Meet Our Candidates: Denice Garcia for State Representative, LD 29

The Arizona primary election will be held on August 26, 2014, and early voting began on July 31. Reproductive health care access has been under attack, both nationally and statewide, but Planned Parenthood Advocates of Arizona has endorsed candidates who have shown strong commitment to reproductive justice. To acquaint you with our endorsed candidates, we are running a series called “Meet Our Candidates.”  Make your voice heard in 2014!

Denice GarciaA competitive House race is underway in Legislative District 29, a West Valley district that includes Glendale and West Phoenix. Four Democratic candidates are competing in this month’s primary election, and the two winners will go on to face Republican challenger Aaron Borders in the November general election. Mr. Borders proudly touts his opposition to abortion rights, so it will be important to support our endorsed candidates in November.

The Democratic candidates are preparing for the primary election, which will be held on August 26. Planned Parenthood Advocates of Arizona has endorsed three candidates running for House in LD 29: Richard Andrade, Denice Garcia, and Ceci Velasquez. Below is an interview with Denice Garcia — check out our interviews with Richard Andrade and Ceci Velasquez as well!

Ms. Garcia took the time for an interview via telephone on August 11, 2014.


“Making informed decisions should continue to be regarded as personal.”


Tell us a little about your background.

I’ve lived in Phoenix, Arizona for eight years. I’m married, three children, and originally from California. For several years, I’ve worked with children in behavioral health, wards of the court, youth in the judicial system, as well as provided court-mandated counseling for those affected by drugs and alcohol. In addition, I worked with an early intervention program that catered to babies and children born with various disabilities (nonverbal). I taught toddlers, children, and caregivers American Sign Language so that they could learn to communicate with each other. Working with youth, families, and communities is what I am both familiar and comfortable with.

Here in Arizona, I worked for DES/DDD, specifically the Division of Developmental Disabilities. Once again, I found myself advocating for the clients I served, both children and adults, being a voice to defend their rights as well as promoting and advocating for their quality of life.

Earlier this year, the state legislature passed HB 2284, the warrantless inspections bill, which permits the health department to inspect abortion clinics without a warrant. What do you think about the need for heightened privacy and safety for patients seeking reproductive health services?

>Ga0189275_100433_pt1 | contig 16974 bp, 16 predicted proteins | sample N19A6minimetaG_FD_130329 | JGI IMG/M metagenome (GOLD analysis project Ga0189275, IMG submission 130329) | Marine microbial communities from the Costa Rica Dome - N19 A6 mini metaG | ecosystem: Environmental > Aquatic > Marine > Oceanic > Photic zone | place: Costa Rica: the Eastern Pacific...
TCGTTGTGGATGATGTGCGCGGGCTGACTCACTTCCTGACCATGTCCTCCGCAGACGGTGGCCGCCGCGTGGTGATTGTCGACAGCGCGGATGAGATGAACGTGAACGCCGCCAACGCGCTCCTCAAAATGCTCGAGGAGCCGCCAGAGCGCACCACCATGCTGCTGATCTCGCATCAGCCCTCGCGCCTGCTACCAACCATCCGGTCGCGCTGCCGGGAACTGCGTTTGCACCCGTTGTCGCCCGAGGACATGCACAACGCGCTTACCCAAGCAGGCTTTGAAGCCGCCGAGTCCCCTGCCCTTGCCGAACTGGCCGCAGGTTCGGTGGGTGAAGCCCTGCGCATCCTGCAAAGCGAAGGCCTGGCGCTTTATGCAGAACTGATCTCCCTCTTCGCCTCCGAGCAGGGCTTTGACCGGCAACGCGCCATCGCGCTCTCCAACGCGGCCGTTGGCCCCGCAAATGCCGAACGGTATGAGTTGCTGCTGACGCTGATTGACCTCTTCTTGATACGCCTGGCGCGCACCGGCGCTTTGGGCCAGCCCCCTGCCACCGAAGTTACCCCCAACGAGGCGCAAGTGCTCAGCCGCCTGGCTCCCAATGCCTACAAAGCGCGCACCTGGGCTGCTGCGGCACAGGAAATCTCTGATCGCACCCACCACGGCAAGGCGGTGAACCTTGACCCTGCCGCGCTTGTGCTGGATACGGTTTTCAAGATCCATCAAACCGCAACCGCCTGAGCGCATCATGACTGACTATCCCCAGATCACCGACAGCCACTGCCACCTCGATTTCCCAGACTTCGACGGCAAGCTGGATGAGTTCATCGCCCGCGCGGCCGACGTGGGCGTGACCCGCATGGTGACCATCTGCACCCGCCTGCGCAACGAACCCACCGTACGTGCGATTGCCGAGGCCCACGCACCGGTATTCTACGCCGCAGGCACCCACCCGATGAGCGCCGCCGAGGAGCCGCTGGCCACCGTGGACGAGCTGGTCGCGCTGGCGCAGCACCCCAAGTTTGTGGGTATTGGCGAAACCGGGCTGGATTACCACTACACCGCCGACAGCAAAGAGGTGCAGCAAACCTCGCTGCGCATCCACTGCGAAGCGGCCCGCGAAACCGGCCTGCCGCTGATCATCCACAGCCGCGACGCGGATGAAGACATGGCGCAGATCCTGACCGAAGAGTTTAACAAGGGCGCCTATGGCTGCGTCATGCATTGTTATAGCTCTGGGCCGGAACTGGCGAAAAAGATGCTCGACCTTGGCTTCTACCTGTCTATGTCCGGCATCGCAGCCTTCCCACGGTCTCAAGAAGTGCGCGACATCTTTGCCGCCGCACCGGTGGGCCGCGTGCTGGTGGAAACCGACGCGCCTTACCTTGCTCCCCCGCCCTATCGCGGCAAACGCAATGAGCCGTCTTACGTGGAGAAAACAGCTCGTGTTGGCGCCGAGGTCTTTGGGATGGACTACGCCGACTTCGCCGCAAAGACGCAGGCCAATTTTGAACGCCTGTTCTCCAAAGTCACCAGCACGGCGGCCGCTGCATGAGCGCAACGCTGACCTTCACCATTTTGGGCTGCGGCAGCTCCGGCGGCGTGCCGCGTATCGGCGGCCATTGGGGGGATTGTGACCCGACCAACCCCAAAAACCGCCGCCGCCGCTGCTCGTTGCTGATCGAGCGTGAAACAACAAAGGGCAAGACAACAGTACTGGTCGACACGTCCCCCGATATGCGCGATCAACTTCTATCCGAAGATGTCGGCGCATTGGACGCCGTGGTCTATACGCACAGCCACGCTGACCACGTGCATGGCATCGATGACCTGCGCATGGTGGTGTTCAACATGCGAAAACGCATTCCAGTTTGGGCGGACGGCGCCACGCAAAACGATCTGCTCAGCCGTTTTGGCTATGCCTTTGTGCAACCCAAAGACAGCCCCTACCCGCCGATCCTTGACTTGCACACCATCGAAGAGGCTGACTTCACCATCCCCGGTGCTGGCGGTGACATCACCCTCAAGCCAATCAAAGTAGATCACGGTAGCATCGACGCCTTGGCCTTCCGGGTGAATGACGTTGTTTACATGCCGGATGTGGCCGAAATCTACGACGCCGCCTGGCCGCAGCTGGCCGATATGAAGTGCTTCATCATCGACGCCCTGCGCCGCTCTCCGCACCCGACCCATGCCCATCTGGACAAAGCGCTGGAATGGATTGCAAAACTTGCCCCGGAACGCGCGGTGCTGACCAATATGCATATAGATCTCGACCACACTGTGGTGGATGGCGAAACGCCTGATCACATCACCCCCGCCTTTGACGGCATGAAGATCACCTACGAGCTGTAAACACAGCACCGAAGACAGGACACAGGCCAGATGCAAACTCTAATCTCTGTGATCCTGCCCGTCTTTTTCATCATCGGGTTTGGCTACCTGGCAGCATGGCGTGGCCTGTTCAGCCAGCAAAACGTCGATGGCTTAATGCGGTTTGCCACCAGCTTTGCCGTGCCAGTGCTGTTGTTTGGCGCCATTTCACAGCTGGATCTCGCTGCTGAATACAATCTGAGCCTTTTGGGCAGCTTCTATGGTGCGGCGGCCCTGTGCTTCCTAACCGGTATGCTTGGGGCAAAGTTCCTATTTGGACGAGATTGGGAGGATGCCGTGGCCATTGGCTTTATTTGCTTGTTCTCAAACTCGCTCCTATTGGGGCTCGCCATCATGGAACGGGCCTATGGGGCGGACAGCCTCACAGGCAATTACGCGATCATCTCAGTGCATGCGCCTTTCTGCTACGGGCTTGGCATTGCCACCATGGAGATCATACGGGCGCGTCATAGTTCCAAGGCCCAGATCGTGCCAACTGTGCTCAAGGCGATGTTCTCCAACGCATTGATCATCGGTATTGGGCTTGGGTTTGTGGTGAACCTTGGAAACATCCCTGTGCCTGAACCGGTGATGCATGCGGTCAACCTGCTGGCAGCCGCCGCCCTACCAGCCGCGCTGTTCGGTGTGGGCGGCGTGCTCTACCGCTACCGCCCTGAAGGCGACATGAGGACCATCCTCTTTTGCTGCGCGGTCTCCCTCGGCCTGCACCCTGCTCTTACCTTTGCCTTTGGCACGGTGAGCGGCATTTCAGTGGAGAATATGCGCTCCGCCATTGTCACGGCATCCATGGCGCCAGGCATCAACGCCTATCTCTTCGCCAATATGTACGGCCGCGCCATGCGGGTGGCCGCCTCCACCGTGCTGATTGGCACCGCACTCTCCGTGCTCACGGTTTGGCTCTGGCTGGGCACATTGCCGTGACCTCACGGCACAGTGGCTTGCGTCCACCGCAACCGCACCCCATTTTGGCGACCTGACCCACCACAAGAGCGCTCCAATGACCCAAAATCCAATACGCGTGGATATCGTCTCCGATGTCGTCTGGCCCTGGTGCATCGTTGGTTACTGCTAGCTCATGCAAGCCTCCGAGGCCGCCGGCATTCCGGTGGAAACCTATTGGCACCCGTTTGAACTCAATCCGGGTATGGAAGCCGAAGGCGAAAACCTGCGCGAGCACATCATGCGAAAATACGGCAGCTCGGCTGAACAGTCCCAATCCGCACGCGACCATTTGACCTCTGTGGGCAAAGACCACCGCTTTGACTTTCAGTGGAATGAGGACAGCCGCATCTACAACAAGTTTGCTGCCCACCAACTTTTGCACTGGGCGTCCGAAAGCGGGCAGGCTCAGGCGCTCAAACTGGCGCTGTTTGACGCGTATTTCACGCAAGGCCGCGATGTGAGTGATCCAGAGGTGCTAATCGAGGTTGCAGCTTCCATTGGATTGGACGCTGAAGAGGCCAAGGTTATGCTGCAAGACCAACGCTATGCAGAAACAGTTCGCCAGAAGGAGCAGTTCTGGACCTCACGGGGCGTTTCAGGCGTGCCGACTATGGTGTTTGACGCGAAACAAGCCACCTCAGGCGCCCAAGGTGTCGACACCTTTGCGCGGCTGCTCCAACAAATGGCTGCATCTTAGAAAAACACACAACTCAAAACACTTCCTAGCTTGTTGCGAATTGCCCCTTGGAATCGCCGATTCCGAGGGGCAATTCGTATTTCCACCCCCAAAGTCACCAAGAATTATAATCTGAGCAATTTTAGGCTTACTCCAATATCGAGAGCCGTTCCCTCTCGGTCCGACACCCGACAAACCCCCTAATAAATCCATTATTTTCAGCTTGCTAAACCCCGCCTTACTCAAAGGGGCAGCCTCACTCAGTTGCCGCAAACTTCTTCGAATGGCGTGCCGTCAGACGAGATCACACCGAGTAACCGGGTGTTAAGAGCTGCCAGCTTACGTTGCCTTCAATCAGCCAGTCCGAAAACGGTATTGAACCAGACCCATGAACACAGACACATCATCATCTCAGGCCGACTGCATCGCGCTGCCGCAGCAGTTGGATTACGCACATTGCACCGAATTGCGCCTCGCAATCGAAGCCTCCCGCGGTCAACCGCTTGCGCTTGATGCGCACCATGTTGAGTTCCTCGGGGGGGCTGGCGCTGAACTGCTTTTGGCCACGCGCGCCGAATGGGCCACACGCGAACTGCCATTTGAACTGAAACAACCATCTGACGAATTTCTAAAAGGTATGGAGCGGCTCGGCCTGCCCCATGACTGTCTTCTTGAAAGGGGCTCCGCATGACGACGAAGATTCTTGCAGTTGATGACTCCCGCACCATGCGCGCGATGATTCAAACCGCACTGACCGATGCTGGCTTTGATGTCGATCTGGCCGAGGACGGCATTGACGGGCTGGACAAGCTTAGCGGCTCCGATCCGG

I think in any health network or environment, we should all have the right to privacy. I think that it’s wrong that some of our leaders have put such powerful restrictions that not only intimidate people, but invade their right to privacy and choice. Continue reading

Six Things Arizona Is Doing Right

pillflagThe Arizona legislature has been an eager participant in the War on Women, rolling back women’s health and reproductive rights with a number of measures we’ve covered on this blog. Then there was Senate Bill 1062, the bill that would have given a green light to discrimination against LGBTQ individuals and many others had it not been for Gov. Jan Brewer’s veto in February. It’s easy to feel embattled in times like these, which is why a look at what Arizona is doing right might be in order.

Here’s a look at six recent news items from around the state to remind us that we have some victories to count — not just losses.

1. Moving Forward with Medicaid Expansion

Last year, against opposition from other Republicans, Gov. Brewer signed into law a Medicaid expansion that was expected to make 300,000 additional Arizonans eligible for coverage. Brewer stated that the expansion would also protect hospitals from the costs associated with uninsured patients and bring additional jobs and revenue to the economy.

That expansion took effect on the first of the year, and by early February the Associated Press was reporting that already close to 100,000 Arizonans had obtained coverage. At Tucson’s El Rio Community Health Center, the change has made them “very, very busy,” according to Chief Financial Officer Celia Hightower. El Rio used a recent grant to hire six application counselors — in addition to five who were already on staff — who could help patients understand their eligibility and guide them through the process of obtaining coverage. Pharmacist Sandra Leal reports that they’re now seeing patients receive diabetes care they previously couldn’t afford — and no longer having to choose “between paying for the doctor and paying for their grocery bill.” Continue reading